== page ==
US Navy tests aerial drones for real-time mine detection
With so much focus on the dangers of landmines that linger long after a conflict has ended, it's easy to forget the main reason these devices are laid in the first place – to slow the advance of an opposing force during a conflict. To help Sailors and Marines avoid mines when executing amphibious assaults, the US Navy is testing an aerial drone platform that can locate and identify land mines in real time.
The idea of using drones to search for landmines is not a new one – several groups have built and tested aerial platforms that can scan potential minefields, either using hyperspectral imaging, metal detection or even laser beams, with a view to pinpointing mine locations, and even remotely detonating them. These kinds of autonomous systems could eventually help clear out some of the estimated 100 million buried land mines still undiscovered around the world.
But the US Navy's Office of Naval Research is now testing aerial mine detection with a different twist. The idea is to use such a system for real-time threat identification during combat operations.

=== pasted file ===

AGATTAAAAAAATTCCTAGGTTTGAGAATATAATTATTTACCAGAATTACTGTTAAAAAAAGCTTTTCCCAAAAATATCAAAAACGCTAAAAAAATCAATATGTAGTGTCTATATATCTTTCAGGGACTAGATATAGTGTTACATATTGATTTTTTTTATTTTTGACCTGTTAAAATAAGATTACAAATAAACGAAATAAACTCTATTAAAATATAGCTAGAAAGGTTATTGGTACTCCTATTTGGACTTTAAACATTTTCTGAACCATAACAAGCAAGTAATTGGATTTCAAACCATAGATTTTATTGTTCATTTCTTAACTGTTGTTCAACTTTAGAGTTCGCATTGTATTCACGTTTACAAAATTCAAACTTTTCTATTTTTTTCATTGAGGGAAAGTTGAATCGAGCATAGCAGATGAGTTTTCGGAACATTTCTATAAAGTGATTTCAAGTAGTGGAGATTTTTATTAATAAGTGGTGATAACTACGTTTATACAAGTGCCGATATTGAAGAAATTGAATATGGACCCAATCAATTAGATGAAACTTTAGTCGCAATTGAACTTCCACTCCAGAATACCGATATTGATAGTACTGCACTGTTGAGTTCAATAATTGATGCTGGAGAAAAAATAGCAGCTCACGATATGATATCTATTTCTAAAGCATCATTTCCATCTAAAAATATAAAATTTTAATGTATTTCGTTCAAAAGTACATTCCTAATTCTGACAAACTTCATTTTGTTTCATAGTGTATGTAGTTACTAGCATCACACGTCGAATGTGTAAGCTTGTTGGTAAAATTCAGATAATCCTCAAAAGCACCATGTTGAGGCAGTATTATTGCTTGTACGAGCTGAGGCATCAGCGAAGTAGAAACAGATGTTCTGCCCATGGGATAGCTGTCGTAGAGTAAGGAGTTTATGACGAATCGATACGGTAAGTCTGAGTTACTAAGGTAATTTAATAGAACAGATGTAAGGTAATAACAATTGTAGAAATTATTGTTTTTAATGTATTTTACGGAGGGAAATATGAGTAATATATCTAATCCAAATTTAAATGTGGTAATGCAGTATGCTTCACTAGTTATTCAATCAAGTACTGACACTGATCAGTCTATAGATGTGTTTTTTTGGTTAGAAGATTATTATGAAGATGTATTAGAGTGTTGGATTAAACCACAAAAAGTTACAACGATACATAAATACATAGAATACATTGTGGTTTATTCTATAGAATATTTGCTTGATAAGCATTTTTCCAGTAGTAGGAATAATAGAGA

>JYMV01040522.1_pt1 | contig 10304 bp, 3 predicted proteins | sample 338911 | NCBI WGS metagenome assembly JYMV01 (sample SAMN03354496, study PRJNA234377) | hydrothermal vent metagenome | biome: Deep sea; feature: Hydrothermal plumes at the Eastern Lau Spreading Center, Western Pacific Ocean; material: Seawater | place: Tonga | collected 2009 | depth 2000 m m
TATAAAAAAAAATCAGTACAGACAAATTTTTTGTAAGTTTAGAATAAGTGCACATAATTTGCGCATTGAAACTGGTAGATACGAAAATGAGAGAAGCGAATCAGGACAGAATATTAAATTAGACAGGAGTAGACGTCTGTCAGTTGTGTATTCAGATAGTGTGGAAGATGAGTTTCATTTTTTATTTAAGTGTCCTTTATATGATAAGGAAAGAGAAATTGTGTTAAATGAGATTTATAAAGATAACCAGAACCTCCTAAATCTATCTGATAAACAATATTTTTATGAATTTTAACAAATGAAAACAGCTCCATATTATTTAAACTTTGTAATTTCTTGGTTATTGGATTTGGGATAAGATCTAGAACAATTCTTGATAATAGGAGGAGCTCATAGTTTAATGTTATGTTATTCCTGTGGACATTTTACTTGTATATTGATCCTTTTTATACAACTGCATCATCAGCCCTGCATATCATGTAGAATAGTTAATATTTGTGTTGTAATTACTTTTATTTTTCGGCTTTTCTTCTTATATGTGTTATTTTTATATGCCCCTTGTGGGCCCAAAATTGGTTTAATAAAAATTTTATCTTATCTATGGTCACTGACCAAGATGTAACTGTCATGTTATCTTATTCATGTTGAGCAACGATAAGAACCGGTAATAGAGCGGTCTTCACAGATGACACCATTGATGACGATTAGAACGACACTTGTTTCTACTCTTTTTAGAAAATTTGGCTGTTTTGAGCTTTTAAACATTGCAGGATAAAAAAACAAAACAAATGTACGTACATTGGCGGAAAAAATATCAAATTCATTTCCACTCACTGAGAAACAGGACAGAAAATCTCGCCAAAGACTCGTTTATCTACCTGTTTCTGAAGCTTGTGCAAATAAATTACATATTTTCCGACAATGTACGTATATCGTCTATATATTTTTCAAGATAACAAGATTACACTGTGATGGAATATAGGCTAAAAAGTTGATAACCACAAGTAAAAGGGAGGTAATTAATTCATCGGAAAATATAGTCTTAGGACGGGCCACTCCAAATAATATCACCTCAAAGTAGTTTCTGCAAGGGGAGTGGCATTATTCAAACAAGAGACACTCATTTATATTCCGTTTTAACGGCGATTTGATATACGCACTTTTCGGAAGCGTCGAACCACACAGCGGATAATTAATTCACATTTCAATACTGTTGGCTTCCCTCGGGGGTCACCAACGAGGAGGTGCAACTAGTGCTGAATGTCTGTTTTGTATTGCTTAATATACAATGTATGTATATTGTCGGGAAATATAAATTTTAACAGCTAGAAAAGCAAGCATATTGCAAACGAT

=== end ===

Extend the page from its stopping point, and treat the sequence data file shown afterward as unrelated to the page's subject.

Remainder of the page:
The Mine Warfare Rapid Assessment Capability system (MIWRAC) comprises a portable one-pound (0.45-kg) quadcopter, equipped with a proprietary magnetometer suite and processing algorithms to detect buried and submerged mines. This information is sent back to an Android tablet, where a green map of the area is marked with red clusters highlighting potential danger. The idea is to give sailors and marines an information edge as they go in for amphibious beach landings.
"This technology will help Sailors and Marines who are approaching a beachfront to rapidly clear, or at least determine the location of, mines or other hazards that are in their way," says ONR Command Master Chief Matt Matteson. "It could potentially save a lot of lives."
The team hopes to have the Navy Expeditionary Combat Command test and evaluate prototypes of this aerial system later this year, with a view to pushing the system out through the Navy fleet next year.
You'd have to question the reliability of a UAV as small and lightweight as this one across a range of weather conditions - rain or strong coastal winds could easily take it outside its safe flight envelope. And it's also hard to see where beach troop landings fit into the modern war theater, but in such a situation, you'd have to agree any information of this nature is a significant advantage.
Check out a video below.
Source: Office of Naval Research